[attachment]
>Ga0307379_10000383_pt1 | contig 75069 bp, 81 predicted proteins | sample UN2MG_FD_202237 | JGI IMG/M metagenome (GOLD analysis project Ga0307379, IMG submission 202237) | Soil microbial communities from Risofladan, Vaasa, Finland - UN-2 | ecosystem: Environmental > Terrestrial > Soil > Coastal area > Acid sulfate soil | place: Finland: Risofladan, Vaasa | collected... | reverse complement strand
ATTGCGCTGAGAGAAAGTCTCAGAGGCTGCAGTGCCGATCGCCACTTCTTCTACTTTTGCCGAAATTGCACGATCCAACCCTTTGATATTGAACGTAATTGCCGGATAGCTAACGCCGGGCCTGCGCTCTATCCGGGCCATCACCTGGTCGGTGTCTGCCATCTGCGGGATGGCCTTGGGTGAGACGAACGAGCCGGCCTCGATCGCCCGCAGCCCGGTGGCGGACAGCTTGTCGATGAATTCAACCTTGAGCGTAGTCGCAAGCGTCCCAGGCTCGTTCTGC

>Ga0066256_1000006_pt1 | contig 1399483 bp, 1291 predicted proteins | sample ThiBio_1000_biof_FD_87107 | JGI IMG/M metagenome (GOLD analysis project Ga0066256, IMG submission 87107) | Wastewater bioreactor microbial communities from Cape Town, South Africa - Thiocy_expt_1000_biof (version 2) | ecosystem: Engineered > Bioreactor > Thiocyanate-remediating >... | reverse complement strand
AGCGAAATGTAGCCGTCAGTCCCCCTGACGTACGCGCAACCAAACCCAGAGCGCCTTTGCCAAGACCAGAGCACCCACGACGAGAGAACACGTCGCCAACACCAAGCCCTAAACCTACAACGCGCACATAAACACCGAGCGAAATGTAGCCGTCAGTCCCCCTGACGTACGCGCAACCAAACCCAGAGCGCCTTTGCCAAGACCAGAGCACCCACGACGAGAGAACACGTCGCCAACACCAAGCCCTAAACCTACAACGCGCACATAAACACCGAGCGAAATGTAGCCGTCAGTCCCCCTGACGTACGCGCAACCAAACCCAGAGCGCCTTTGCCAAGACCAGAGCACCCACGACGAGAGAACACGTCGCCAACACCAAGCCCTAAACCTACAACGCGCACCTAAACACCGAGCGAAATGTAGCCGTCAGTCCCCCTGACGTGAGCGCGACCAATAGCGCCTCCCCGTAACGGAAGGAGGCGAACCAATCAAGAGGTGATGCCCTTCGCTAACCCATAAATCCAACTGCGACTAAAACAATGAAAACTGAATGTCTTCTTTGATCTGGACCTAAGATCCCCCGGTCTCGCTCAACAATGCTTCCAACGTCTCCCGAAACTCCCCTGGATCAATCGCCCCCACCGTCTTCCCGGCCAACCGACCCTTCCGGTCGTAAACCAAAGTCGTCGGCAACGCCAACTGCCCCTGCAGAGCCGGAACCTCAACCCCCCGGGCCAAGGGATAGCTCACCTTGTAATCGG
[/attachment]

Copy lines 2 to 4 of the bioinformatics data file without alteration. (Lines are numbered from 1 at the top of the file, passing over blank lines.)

ATTGCGCTGAGAGAAAGTCTCAGAGGCTGCAGTGCCGATCGCCACTTCTTCTACTTTTGCCGAAATTGCACGATCCAACCCTTTGATATTGAACGTAATTGCCGGATAGCTAACGCCGGGCCTGCGCTCTATCCGGGCCATCACCTGGTCGGTGTCTGCCATCTGCGGGATGGCCTTGGGTGAGACGAACGAGCCGGCCTCGATCGCCCGCAGCCCGGTGGCGGACAGCTTGTCGATGAATTCAACCTTGAGCGTAGTCGCAAGCGTCCCAGGCTCGTTCTGC

>Ga0066256_1000006_pt1 | contig 1399483 bp, 1291 predicted proteins | sample ThiBio_1000_biof_FD_87107 | JGI IMG/M metagenome (GOLD analysis project Ga0066256, IMG submission 87107) | Wastewater bioreactor microbial communities from Cape Town, South Africa - Thiocy_expt_1000_biof (version 2) | ecosystem: Engineered > Bioreactor > Thiocyanate-remediating >... | reverse complement strand
AGCGAAATGTAGCCGTCAGTCCCCCTGACGTACGCGCAACCAAACCCAGAGCGCCTTTGCCAAGACCAGAGCACCCACGACGAGAGAACACGTCGCCAACACCAAGCCCTAAACCTACAACGCGCACATAAACACCGAGCGAAATGTAGCCGTCAGTCCCCCTGACGTACGCGCAACCAAACCCAGAGCGCCTTTGCCAAGACCAGAGCACCCACGACGAGAGAACACGTCGCCAACACCAAGCCCTAAACCTACAACGCGCACATAAACACCGAGCGAAATGTAGCCGTCAGTCCCCCTGACGTACGCGCAACCAAACCCAGAGCGCCTTTGCCAAGACCAGAGCACCCACGACGAGAGAACACGTCGCCAACACCAAGCCCTAAACCTACAACGCGCACCTAAACACCGAGCGAAATGTAGCCGTCAGTCCCCCTGACGTGAGCGCGACCAATAGCGCCTCCCCGTAACGGAAGGAGGCGAACCAATCAAGAGGTGATGCCCTTCGCTAACCCATAAATCCAACTGCGACTAAAACAATGAAAACTGAATGTCTTCTTTGATCTGGACCTAAGATCCCCCGGTCTCGCTCAACAATGCTTCCAACGTCTCCCGAAACTCCCCTGGATCAATCGCCCCCACCGTCTTCCCGGCCAACCGACCCTTCCGGTCGTAAACCAAAGTCGTCGGCAACGCCAACTGCCCCTGCAGAGCCGGAACCTCAACCCCCCGGGCCAAGGGATAGCTCACCTTGTAATCGG